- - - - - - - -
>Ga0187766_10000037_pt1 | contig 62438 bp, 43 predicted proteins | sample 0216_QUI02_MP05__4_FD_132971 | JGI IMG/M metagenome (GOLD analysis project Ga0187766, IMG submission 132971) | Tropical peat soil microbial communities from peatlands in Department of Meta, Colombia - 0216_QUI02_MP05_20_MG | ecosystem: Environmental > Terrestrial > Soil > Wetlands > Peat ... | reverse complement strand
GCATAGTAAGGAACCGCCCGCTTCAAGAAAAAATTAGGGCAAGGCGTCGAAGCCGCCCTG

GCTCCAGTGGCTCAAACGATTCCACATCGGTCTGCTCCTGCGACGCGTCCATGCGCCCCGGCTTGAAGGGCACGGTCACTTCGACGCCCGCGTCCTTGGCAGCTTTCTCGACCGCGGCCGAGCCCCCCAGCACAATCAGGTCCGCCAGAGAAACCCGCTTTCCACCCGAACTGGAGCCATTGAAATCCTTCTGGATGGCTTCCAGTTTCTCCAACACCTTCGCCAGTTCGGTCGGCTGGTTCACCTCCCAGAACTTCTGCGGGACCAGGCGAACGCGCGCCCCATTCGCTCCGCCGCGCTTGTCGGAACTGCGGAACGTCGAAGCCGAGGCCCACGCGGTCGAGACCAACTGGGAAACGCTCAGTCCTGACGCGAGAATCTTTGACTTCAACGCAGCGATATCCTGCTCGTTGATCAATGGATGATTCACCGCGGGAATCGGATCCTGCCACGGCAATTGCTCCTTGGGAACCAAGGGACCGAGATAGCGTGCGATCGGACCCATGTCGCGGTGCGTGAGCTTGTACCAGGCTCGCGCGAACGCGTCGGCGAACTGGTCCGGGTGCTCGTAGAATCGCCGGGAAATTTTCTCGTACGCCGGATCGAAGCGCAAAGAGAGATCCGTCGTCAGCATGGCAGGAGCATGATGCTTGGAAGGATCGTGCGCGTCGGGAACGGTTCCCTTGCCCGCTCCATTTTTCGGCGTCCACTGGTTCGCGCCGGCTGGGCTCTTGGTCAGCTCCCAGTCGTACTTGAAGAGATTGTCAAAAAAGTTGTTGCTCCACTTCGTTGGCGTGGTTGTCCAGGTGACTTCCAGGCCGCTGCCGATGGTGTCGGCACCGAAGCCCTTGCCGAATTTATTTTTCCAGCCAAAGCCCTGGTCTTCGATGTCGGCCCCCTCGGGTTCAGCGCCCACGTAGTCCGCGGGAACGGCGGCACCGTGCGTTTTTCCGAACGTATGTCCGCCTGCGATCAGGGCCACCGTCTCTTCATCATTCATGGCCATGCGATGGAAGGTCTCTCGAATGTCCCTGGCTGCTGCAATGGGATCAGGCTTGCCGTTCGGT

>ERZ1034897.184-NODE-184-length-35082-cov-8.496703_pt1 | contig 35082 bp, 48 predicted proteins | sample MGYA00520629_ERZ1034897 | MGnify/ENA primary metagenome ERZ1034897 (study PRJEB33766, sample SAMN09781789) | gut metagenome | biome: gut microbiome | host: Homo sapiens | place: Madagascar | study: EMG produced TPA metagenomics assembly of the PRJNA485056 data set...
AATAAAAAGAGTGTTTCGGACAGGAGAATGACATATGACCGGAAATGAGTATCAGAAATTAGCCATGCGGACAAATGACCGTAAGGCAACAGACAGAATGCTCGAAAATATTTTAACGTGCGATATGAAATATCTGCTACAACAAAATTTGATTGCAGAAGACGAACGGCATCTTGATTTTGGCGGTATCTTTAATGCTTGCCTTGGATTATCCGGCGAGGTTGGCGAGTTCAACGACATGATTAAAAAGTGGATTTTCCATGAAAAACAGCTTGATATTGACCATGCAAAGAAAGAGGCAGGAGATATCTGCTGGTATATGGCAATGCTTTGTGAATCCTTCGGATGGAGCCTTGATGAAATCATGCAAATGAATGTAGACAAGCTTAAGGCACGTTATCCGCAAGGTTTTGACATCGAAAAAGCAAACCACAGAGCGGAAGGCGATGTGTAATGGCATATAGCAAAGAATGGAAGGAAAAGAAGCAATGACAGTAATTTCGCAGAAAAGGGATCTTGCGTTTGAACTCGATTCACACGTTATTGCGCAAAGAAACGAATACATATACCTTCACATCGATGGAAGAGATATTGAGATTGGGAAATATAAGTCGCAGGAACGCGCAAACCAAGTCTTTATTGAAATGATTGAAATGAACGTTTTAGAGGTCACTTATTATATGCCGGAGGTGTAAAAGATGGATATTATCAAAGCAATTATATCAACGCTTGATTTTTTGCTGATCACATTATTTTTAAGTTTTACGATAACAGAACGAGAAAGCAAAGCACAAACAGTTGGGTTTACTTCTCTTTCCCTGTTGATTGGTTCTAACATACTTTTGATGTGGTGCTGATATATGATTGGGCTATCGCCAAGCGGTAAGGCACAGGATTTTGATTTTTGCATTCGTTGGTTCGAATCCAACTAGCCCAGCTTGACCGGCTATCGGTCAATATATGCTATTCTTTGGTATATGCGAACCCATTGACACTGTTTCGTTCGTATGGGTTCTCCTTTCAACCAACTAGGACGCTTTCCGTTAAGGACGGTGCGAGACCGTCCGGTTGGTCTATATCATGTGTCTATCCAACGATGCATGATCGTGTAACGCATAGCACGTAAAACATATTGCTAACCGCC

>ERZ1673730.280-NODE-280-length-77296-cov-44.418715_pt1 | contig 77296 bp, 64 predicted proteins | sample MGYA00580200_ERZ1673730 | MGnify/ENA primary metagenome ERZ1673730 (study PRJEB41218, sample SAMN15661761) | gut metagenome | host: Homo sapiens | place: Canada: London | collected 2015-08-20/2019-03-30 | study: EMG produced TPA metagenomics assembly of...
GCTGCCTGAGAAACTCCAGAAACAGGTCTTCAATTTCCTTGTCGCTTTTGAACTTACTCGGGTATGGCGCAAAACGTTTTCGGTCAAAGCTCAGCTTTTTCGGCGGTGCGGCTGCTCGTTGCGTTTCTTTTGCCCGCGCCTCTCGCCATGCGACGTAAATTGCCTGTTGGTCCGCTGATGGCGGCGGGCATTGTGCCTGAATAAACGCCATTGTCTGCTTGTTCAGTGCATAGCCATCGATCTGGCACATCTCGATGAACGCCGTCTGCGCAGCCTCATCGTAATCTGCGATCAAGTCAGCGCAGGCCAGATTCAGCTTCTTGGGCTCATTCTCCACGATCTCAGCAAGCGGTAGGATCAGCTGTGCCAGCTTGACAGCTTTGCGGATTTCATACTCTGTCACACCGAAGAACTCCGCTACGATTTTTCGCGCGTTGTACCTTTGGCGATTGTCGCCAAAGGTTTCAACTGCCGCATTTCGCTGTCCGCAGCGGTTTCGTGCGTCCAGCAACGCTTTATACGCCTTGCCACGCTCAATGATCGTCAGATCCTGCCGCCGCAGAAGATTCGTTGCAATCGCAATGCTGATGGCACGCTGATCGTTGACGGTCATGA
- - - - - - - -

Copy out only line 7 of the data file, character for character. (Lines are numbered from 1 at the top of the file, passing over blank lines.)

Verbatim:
GCTGCCTGAGAAACTCCAGAAACAGGTCTTCAATTTCCTTGTCGCTTTTGAACTTACTCGGGTATGGCGCAAAACGTTTTCGGTCAAAGCTCAGCTTTTTCGGCGGTGCGGCTGCTCGTTGCGTTTCTTTTGCCCGCGCCTCTCGCCATGCGACGTAAATTGCCTGTTGGTCCGCTGATGGCGGCGGGCATTGTGCCTGAATAAACGCCATTGTCTGCTTGTTCAGTGCATAGCCATCGATCTGGCACATCTCGATGAACGCCGTCTGCGCAGCCTCATCGTAATCTGCGATCAAGTCAGCGCAGGCCAGATTCAGCTTCTTGGGCTCATTCTCCACGATCTCAGCAAGCGGTAGGATCAGCTGTGCCAGCTTGACAGCTTTGCGGATTTCATACTCTGTCACACCGAAGAACTCCGCTACGATTTTTCGCGCGTTGTACCTTTGGCGATTGTCGCCAAAGGTTTCAACTGCCGCATTTCGCTGTCCGCAGCGGTTTCGTGCGTCCAGCAACGCTTTATACGCCTTGCCACGCTCAATGATCGTCAGATCCTGCCGCCGCAGAAGATTCGTTGCAATCGCAATGCTGATGGCACGCTGATCGTTGACGGTCATGA